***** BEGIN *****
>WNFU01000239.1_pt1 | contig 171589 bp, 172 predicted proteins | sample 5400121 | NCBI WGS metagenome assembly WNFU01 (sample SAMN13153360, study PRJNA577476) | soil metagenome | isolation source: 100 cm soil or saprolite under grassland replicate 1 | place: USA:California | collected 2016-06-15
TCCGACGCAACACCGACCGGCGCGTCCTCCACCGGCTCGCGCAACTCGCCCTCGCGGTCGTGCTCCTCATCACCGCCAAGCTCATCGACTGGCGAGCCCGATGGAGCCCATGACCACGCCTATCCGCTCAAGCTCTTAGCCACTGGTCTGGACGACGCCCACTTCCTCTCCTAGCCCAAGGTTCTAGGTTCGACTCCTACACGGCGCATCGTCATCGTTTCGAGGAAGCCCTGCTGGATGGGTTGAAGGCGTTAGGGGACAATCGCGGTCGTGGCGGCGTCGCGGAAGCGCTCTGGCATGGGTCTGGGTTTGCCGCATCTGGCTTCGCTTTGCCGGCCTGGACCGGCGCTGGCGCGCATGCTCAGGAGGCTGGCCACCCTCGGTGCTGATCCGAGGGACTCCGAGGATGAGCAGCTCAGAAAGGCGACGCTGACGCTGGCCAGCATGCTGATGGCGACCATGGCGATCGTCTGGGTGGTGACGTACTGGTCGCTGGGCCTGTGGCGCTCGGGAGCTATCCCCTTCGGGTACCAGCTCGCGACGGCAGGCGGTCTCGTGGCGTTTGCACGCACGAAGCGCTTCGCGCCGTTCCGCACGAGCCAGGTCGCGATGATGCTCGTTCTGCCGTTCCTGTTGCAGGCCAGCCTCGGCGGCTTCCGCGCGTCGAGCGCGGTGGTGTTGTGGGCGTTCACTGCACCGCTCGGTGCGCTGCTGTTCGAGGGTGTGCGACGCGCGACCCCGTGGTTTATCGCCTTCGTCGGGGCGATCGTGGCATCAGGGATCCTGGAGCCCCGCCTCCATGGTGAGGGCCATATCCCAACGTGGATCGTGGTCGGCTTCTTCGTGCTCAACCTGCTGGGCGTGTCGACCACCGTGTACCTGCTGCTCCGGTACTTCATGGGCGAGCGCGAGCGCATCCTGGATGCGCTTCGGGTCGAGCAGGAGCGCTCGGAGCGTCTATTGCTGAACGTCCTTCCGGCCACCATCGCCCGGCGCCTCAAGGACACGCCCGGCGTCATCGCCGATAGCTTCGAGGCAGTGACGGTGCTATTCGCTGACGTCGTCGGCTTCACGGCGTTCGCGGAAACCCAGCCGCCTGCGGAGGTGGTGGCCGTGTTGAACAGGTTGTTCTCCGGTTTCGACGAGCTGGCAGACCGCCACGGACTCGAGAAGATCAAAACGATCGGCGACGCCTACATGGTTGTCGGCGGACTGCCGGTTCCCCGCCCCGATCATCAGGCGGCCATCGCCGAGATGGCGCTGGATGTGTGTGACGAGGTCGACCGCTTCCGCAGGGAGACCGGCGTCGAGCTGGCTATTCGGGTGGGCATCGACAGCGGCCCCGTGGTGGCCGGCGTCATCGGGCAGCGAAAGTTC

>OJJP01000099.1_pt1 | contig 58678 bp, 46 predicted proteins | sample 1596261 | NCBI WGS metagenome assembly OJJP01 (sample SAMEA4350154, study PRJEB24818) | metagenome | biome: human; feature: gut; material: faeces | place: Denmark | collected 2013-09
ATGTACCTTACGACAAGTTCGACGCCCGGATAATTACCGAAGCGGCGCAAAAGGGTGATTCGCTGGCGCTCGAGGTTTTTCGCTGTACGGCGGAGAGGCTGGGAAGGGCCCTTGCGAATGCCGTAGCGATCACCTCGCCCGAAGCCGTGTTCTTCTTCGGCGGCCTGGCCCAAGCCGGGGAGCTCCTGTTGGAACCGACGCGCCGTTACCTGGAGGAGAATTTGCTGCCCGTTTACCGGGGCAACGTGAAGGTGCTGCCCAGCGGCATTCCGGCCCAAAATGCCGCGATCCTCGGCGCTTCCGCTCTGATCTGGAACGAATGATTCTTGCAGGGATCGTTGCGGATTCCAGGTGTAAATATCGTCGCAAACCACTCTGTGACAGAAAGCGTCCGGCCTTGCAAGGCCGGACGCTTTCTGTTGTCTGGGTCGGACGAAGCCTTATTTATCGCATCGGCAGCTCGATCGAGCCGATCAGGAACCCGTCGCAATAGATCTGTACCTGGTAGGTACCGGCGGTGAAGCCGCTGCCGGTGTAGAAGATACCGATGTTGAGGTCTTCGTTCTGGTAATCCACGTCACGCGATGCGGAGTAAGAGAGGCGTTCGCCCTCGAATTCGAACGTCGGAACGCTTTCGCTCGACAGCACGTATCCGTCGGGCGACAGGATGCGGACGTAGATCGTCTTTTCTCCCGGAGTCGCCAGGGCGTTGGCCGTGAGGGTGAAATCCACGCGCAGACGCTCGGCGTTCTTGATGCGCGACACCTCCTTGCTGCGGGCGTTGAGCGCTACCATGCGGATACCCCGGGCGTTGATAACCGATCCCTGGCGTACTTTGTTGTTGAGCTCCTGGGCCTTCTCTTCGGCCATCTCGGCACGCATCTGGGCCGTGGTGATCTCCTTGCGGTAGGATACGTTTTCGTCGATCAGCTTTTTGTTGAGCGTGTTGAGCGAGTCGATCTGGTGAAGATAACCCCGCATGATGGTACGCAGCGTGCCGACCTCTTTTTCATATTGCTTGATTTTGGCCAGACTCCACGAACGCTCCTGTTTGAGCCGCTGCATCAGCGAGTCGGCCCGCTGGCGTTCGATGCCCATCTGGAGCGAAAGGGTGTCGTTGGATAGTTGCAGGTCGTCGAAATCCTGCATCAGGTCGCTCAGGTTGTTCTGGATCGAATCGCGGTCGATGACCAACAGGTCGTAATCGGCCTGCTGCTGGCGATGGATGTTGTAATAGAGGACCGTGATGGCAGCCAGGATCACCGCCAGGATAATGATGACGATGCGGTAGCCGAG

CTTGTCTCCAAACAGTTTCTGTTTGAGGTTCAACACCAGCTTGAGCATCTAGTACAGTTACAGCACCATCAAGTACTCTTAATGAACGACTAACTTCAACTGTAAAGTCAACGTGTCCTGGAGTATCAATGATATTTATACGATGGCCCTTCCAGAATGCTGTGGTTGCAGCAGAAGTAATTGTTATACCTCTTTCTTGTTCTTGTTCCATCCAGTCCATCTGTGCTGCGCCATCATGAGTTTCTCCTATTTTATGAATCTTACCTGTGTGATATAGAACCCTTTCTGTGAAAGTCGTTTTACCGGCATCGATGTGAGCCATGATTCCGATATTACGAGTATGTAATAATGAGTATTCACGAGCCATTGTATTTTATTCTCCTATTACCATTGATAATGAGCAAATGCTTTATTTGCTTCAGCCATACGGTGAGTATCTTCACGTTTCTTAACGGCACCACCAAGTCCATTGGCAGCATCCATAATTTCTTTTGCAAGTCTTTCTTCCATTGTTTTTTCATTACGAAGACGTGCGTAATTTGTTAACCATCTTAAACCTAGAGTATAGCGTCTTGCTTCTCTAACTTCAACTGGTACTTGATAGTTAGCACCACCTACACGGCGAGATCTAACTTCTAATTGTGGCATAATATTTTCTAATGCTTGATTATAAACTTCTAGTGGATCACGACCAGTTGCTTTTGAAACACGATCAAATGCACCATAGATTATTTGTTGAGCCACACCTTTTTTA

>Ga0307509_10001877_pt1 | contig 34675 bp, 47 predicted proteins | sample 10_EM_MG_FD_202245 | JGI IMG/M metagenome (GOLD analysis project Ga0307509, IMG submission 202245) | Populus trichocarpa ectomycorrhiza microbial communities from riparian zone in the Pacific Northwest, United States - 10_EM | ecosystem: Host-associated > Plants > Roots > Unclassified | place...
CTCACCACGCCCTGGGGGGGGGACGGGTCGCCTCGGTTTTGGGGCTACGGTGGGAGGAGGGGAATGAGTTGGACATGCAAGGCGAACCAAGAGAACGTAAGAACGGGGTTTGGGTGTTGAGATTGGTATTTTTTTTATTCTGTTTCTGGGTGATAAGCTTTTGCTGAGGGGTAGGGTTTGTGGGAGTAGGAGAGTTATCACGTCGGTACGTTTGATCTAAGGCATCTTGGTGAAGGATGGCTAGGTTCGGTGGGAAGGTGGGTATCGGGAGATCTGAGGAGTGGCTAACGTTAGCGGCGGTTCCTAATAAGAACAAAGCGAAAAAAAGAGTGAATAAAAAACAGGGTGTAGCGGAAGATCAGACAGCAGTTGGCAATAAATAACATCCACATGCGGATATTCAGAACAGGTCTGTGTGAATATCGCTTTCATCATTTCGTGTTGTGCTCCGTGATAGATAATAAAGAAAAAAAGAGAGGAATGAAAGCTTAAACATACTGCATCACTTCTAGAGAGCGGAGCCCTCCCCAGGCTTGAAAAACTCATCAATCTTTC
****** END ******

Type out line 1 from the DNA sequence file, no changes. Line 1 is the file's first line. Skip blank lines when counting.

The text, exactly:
>WNFU01000239.1_pt1 | contig 171589 bp, 172 predicted proteins | sample 5400121 | NCBI WGS metagenome assembly WNFU01 (sample SAMN13153360, study PRJNA577476) | soil metagenome | isolation source: 100 cm soil or saprolite under grassland replicate 1 | place: USA:California | collected 2016-06-15